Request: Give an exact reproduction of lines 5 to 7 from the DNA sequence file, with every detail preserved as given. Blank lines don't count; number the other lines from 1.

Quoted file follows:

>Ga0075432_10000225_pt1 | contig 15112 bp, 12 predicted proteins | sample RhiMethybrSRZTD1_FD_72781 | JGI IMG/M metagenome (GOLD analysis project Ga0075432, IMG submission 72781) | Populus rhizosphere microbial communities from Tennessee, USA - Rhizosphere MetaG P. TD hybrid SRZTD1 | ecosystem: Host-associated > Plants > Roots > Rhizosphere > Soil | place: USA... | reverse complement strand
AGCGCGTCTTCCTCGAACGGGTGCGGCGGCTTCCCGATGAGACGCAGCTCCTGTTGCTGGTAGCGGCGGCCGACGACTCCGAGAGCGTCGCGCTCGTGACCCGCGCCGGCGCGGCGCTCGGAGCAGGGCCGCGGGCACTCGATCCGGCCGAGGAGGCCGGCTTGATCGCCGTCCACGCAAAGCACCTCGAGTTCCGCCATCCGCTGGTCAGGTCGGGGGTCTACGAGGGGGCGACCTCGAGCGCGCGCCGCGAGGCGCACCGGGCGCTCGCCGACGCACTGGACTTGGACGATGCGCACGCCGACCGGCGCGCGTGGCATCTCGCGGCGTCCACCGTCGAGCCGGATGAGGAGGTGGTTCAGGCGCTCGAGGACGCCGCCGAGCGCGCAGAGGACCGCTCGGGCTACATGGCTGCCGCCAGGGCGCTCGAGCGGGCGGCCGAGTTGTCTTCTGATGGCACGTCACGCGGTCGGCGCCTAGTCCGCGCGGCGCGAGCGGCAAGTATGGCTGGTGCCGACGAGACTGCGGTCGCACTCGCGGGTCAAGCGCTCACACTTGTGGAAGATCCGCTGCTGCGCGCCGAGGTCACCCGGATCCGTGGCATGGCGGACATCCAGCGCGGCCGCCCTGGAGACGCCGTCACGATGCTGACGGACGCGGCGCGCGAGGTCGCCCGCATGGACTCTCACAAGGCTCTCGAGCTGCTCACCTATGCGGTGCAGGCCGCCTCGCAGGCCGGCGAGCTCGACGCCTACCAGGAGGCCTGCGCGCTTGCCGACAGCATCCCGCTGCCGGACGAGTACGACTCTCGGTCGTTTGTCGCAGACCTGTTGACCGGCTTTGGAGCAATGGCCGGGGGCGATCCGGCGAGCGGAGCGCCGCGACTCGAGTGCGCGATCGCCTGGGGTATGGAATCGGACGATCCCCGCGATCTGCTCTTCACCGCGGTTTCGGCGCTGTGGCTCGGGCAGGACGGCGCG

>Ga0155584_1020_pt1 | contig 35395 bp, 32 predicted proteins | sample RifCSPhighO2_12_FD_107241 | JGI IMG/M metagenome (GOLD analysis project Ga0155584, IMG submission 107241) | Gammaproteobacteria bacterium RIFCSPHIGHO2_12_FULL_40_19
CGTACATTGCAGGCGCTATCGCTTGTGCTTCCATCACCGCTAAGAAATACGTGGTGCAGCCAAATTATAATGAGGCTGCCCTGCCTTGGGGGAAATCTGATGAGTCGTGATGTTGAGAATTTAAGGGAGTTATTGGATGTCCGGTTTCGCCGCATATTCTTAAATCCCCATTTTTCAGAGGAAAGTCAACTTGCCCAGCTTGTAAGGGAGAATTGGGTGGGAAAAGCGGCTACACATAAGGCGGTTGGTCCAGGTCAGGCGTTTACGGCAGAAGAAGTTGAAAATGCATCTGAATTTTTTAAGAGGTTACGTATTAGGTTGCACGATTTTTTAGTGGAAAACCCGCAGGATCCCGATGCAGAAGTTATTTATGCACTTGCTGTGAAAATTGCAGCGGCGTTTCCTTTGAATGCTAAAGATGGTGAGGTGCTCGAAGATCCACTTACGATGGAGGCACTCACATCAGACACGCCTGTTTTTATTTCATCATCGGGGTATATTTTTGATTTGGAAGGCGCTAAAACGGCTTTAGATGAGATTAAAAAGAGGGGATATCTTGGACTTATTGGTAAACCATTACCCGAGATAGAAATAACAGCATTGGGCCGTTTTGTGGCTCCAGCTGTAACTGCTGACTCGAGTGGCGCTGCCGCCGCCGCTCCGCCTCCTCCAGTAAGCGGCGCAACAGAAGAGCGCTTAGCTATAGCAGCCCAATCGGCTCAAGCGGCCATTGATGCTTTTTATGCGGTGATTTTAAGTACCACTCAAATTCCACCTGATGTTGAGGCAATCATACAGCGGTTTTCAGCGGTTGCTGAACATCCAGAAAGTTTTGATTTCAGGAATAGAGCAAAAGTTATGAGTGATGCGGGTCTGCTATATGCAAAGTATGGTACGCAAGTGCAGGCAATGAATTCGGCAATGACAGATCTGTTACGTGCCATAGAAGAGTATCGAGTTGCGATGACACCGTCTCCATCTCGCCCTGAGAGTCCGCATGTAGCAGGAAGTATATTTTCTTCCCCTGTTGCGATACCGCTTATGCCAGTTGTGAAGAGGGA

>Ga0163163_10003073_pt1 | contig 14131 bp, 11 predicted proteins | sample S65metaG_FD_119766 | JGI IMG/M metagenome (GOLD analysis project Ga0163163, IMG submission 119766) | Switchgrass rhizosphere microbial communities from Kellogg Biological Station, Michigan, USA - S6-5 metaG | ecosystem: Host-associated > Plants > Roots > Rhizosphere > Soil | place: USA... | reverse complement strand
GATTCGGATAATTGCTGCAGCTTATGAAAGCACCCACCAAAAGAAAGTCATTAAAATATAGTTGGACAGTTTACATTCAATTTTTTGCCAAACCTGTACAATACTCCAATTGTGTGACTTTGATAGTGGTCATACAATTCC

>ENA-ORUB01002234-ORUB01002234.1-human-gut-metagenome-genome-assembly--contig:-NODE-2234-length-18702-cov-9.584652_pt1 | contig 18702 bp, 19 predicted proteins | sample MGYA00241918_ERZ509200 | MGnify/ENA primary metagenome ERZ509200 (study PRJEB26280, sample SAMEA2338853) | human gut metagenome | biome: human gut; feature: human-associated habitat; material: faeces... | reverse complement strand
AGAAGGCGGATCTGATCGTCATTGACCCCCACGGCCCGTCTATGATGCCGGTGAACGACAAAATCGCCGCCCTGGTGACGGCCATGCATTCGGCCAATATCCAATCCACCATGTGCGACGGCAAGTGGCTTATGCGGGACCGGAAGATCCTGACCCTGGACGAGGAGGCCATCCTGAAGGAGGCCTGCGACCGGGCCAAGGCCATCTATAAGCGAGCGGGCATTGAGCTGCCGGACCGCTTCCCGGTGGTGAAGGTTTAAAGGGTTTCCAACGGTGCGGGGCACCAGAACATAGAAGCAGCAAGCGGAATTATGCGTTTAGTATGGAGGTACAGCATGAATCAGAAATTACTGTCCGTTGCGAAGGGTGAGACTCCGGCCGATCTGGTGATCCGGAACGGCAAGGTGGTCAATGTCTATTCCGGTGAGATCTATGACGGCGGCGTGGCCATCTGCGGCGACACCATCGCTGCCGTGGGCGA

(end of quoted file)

>Ga0163163_10003073_pt1 | contig 14131 bp, 11 predicted proteins | sample S65metaG_FD_119766 | JGI IMG/M metagenome (GOLD analysis project Ga0163163, IMG submission 119766) | Switchgrass rhizosphere microbial communities from Kellogg Biological Station, Michigan, USA - S6-5 metaG | ecosystem: Host-associated > Plants > Roots > Rhizosphere > Soil | place: USA... | reverse complement strand
GATTCGGATAATTGCTGCAGCTTATGAAAGCACCCACCAAAAGAAAGTCATTAAAATATAGTTGGACAGTTTACATTCAATTTTTTGCCAAACCTGTACAATACTCCAATTGTGTGACTTTGATAGTGGTCATACAATTCC

>ENA-ORUB01002234-ORUB01002234.1-human-gut-metagenome-genome-assembly--contig:-NODE-2234-length-18702-cov-9.584652_pt1 | contig 18702 bp, 19 predicted proteins | sample MGYA00241918_ERZ509200 | MGnify/ENA primary metagenome ERZ509200 (study PRJEB26280, sample SAMEA2338853) | human gut metagenome | biome: human gut; feature: human-associated habitat; material: faeces... | reverse complement strand